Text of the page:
Should You Disclose Child Support on a Mortgage Application?
Not sure if you should disclose child support on mortgage applications? Lenders have tightened their underwriting standards and now need more information in order to make an informed lending decision. Many analysts feel that homeowners overborrowed on their homes and lenders gave them loans they couldn’t pay.
Experts advise knowing which questions can and cannot be answered while applying for a mortgage with a mortgage banker, mortgage broker, or your local bank.
The Secure and Fair Enforcement for Mortgage Licensing Act of 2008 establishes stricter guidelines for mortgage brokers. As part of the Safe Act, mortgage brokers and bankers must pass a federal exam as well as a state exam before they may practice. They must also pass a federal background check, give their fingerprints, and adhere to state-specific credit requirements.
What Does Mortgage Broker Do?
A mortgage broker gathers information from an application on behalf of a lender who will decide whether or not to issue the loan. According to Debra Killian, head of Charter Oak Lending Group, “a mortgage broker cannot underwrite or approve a transaction.
A mortgage banker is one step above from a mortgage broker in that they submit your application to a lender for underwriting. According to Donald Frommeyer, president of the National Association of Mortgage Brokers, mortgage bankers fund their own loans.
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Anti-steering standards prohibit loan employees from discouraging applications, regardless of who receives your information. This is according to Mortgage Bankers Association President David Stevens. “A loan officer should never pre-screen a potential borrower. The goal of not discouraging you is to get rid of any potentially prejudiced characteristics of financing.”
Here Are 10 Things You Shouldn’t Hide on a Mortgage Application
Nonetheless, human nature being what it is, some borrowers believe they can still trick lenders and defeat the system. They’ll do the following:
1. Hide a Bankruptcy
Bankruptcies and foreclosures can stay on your credit report for up to ten years, so it’s essential to tell your lender if you’ve filed for bankruptcy in the last ten years.
You have nothing to conceal if your bankruptcy was triggered by a job loss or a health problem. Especially you’ve since reestablished good credit.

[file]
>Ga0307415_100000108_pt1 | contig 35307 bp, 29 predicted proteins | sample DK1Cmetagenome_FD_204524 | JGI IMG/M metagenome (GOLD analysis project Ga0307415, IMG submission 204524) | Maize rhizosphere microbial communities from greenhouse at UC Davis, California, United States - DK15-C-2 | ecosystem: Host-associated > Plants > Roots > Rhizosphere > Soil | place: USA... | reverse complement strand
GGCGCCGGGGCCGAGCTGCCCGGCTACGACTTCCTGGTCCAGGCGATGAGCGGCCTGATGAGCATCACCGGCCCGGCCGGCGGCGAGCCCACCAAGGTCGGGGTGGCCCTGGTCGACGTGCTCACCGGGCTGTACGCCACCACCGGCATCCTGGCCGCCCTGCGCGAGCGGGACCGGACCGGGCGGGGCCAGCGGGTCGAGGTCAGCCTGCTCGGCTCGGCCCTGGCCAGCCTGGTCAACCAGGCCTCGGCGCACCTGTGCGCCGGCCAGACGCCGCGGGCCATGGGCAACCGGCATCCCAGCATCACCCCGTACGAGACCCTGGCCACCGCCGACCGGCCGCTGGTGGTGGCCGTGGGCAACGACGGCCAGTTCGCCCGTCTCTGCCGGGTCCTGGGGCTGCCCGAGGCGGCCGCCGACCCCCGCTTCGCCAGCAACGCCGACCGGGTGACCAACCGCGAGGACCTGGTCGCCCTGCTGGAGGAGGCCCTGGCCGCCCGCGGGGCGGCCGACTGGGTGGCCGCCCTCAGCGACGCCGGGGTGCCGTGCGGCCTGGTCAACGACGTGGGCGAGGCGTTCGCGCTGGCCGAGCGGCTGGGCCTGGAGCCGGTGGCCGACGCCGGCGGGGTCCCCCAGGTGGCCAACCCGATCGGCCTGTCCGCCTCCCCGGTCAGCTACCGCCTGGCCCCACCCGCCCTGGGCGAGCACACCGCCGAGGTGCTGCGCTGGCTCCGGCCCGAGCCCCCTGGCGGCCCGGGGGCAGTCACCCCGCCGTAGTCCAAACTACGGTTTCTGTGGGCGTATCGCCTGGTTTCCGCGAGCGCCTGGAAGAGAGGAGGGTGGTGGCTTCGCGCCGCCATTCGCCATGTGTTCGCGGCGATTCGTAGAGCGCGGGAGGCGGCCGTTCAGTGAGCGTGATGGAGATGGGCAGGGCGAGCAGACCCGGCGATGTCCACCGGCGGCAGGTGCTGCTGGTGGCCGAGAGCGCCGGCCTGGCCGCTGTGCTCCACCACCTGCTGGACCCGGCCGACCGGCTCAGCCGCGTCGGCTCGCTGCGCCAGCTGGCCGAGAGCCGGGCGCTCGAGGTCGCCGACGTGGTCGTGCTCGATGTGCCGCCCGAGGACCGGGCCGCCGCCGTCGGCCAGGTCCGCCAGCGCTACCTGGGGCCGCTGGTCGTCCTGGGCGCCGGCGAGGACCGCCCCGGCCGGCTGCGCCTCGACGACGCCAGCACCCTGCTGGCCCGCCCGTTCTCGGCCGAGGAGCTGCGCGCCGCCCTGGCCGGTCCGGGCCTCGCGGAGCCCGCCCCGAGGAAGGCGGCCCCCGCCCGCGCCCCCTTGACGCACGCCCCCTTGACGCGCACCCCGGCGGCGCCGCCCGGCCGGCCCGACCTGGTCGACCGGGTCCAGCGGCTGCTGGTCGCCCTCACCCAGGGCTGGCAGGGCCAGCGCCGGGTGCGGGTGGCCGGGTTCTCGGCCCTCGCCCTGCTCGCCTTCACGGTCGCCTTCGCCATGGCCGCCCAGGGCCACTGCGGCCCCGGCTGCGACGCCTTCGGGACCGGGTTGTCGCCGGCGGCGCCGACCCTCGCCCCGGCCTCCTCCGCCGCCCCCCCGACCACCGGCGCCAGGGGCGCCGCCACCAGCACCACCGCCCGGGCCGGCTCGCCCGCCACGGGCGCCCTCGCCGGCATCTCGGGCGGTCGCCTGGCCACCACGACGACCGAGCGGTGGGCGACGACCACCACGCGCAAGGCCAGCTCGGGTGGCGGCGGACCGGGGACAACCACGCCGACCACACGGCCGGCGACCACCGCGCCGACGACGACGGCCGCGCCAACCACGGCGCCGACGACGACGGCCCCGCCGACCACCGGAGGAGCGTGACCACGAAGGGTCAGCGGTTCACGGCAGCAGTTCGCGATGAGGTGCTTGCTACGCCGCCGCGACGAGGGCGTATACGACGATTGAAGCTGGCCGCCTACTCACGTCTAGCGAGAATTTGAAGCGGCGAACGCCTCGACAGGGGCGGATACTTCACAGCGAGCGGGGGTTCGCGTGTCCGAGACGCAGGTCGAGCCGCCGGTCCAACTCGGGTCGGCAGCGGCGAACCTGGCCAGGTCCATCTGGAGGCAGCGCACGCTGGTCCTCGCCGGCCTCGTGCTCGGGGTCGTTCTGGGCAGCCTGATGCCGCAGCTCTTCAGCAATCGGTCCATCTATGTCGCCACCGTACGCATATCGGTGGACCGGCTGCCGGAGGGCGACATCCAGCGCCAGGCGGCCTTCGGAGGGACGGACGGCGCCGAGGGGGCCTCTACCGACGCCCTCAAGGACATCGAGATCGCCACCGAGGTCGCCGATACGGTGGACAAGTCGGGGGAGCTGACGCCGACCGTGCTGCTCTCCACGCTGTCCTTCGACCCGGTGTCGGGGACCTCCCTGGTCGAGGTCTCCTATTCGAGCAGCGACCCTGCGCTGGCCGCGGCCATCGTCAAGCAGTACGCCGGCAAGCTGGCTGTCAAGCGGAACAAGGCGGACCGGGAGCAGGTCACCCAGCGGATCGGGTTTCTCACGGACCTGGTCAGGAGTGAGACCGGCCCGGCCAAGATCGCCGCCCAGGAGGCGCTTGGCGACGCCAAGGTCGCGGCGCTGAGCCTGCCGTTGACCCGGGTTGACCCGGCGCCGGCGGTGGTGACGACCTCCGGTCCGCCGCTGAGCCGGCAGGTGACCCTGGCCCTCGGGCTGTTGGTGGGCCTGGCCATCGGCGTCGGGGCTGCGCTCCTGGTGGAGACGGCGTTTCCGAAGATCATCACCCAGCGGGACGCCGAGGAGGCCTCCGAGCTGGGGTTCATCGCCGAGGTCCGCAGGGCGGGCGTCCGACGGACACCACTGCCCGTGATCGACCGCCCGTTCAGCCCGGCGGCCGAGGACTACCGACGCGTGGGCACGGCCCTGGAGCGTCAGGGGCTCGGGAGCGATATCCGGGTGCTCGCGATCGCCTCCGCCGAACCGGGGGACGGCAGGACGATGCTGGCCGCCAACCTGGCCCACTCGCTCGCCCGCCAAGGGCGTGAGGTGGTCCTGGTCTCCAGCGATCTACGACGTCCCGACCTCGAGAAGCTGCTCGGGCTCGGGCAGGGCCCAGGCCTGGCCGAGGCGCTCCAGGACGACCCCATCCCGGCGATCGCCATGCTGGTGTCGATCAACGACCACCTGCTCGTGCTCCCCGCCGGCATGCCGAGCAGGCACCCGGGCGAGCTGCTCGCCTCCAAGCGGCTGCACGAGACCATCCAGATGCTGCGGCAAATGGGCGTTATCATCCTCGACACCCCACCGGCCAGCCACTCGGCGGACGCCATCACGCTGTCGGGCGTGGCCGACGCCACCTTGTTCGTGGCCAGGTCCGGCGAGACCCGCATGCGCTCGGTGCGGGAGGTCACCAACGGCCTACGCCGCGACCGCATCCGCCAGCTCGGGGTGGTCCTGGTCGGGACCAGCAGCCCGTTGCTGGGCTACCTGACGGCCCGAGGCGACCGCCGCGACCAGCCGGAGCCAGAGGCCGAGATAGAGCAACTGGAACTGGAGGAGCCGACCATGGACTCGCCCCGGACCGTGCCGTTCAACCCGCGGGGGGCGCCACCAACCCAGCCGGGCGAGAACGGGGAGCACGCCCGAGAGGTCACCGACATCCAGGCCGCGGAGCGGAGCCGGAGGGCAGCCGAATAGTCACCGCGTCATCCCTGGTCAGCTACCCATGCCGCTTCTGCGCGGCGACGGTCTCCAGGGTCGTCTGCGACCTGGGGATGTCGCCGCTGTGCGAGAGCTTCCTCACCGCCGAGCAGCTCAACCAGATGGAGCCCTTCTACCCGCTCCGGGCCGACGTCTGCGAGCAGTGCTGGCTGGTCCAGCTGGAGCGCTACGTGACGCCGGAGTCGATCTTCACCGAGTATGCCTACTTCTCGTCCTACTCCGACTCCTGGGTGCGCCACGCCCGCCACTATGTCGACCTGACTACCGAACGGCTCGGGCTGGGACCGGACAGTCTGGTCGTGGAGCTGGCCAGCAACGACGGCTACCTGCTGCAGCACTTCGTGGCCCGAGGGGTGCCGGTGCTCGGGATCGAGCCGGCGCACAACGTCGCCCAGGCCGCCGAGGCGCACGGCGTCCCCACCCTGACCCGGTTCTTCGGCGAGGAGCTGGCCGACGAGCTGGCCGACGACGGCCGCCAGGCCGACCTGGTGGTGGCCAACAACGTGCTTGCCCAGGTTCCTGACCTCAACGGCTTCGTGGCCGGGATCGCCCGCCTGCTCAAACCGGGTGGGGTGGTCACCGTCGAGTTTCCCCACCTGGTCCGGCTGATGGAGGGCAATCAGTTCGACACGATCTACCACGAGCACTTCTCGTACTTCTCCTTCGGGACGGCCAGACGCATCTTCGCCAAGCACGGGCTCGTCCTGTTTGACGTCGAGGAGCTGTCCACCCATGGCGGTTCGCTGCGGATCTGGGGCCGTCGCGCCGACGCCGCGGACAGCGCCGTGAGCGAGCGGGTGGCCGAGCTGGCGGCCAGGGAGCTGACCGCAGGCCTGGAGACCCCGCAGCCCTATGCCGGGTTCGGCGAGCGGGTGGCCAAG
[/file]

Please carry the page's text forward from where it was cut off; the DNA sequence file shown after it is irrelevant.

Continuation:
Even if your bankruptcy was caused by reckless spending, it’s still a good idea to disclose your bankruptcy early in the loan process. Lenders dislike being surprised at the last minute.
2. Hide unreimbursed business expenses on their tax returns
Paying union dues, buying employment uniforms, or enrolling in night classes to better your career. These will all be deducted from your reported take-home income, potentially affecting your qualifying debt-to-income ratio.
3. Cover up a business loss
According to the Bureau of Labor Statistics, about 5% of working Americans have several jobs to make ends meet.
These jobs range from handyman work, tutoring, and computer repair to cleaning horses. Most moonlighters declare losses from their start-up enterprises on their taxes, which will be highlighted by your lender.
4. Increase their credit card debt
Pre-approval for a mortgage does not entitle you to charge a new automobile or furniture for your new home on your credit cards. When you apply for a mortgage, you attest that your credit has not altered.
A credit check after signing this certification will warn your lender (alarmed).
5. Fail to disclose an ownership interest
Self-employed borrowers often have to provide more documents. To avoid this requirement, some applicants list themselves as employees rather than co-owners.
6. Exclude alimony or child support payments
It may be a painful and delicate subject. Regardless of the extent of your debt, your lender must be informed. Even about child support related debt. This is why you should disclose child support on mortgage application.
7. Bury a silent second mortgage
A borrower without a down payment can commit mortgage fraud. They do this by handing the seller an unrecorded (or recorded after closing) quiet second mortgage.
8. Downplay a large deposit
A big deposit will need to be adequately documented by bank statements. This includes copies of checks, bills of sale, or gift letters (showing your funds need not be repaid).
9. Fail to file tax returns
Lenders frequently utilize an independent copy of your tax returns to corroborate the information on your loan application. So they’ll need your most recent tax return.
10. Neglect to mention a job change
Depending on the source, between 8 and 9 million people lost jobs during the Great Recession. You should be employed to pre-qualify. They also want to know how long you’ve been there.
They’ll ask for proof of employment up until your loan is approved to ensure you’re still employed and generating the income you claimed.
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